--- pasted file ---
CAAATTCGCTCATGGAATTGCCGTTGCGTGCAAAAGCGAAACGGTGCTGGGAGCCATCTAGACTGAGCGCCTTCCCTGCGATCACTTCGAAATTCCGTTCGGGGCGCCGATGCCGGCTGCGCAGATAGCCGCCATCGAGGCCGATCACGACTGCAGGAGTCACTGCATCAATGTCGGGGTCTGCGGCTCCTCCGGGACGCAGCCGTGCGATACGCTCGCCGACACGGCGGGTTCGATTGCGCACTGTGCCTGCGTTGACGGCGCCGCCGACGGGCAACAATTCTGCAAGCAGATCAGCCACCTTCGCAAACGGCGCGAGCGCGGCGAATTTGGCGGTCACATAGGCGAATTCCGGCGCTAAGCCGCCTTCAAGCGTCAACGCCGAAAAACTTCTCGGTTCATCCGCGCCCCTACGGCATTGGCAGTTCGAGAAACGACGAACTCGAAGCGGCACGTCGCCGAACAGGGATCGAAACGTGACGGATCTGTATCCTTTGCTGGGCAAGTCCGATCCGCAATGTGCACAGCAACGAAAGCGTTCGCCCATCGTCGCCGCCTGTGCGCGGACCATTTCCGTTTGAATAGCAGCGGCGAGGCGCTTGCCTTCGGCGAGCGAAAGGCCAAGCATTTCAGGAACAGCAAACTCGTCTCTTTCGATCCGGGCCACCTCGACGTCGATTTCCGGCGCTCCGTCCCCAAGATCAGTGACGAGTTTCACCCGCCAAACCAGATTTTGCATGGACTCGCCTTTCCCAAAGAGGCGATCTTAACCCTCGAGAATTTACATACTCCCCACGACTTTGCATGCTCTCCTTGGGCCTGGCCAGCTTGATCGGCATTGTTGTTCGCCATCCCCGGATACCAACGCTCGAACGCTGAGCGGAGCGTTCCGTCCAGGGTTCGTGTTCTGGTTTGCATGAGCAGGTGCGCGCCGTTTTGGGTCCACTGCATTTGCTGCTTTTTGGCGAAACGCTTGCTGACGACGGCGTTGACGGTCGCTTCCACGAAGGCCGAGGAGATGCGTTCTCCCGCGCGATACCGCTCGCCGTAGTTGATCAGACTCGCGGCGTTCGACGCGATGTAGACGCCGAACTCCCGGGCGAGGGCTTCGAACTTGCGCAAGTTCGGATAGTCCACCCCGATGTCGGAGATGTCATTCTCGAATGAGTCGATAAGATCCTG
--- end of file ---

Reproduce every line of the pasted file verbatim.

CAAATTCGCTCATGGAATTGCCGTTGCGTGCAAAAGCGAAACGGTGCTGGGAGCCATCTAGACTGAGCGCCTTCCCTGCGATCACTTCGAAATTCCGTTCGGGGCGCCGATGCCGGCTGCGCAGATAGCCGCCATCGAGGCCGATCACGACTGCAGGAGTCACTGCATCAATGTCGGGGTCTGCGGCTCCTCCGGGACGCAGCCGTGCGATACGCTCGCCGACACGGCGGGTTCGATTGCGCACTGTGCCTGCGTTGACGGCGCCGCCGACGGGCAACAATTCTGCAAGCAGATCAGCCACCTTCGCAAACGGCGCGAGCGCGGCGAATTTGGCGGTCACATAGGCGAATTCCGGCGCTAAGCCGCCTTCAAGCGTCAACGCCGAAAAACTTCTCGGTTCATCCGCGCCCCTACGGCATTGGCAGTTCGAGAAACGACGAACTCGAAGCGGCACGTCGCCGAACAGGGATCGAAACGTGACGGATCTGTATCCTTTGCTGGGCAAGTCCGATCCGCAATGTGCACAGCAACGAAAGCGTTCGCCCATCGTCGCCGCCTGTGCGCGGACCATTTCCGTTTGAATAGCAGCGGCGAGGCGCTTGCCTTCGGCGAGCGAAAGGCCAAGCATTTCAGGAACAGCAAACTCGTCTCTTTCGATCCGGGCCACCTCGACGTCGATTTCCGGCGCTCCGTCCCCAAGATCAGTGACGAGTTTCACCCGCCAAACCAGATTTTGCATGGACTCGCCTTTCCCAAAGAGGCGATCTTAACCCTCGAGAATTTACATACTCCCCACGACTTTGCATGCTCTCCTTGGGCCTGGCCAGCTTGATCGGCATTGTTGTTCGCCATCCCCGGATACCAACGCTCGAACGCTGAGCGGAGCGTTCCGTCCAGGGTTCGTGTTCTGGTTTGCATGAGCAGGTGCGCGCCGTTTTGGGTCCACTGCATTTGCTGCTTTTTGGCGAAACGCTTGCTGACGACGGCGTTGACGGTCGCTTCCACGAAGGCCGAGGAGATGCGTTCTCCCGCGCGATACCGCTCGCCGTAGTTGATCAGACTCGCGGCGTTCGACGCGATGTAGACGCCGAACTCCCGGGCGAGGGCTTCGAACTTGCGCAAGTTCGGATAGTCCACCCCGATGTCGGAGATGTCATTCTCGAATGAGTCGATAAGATCCTG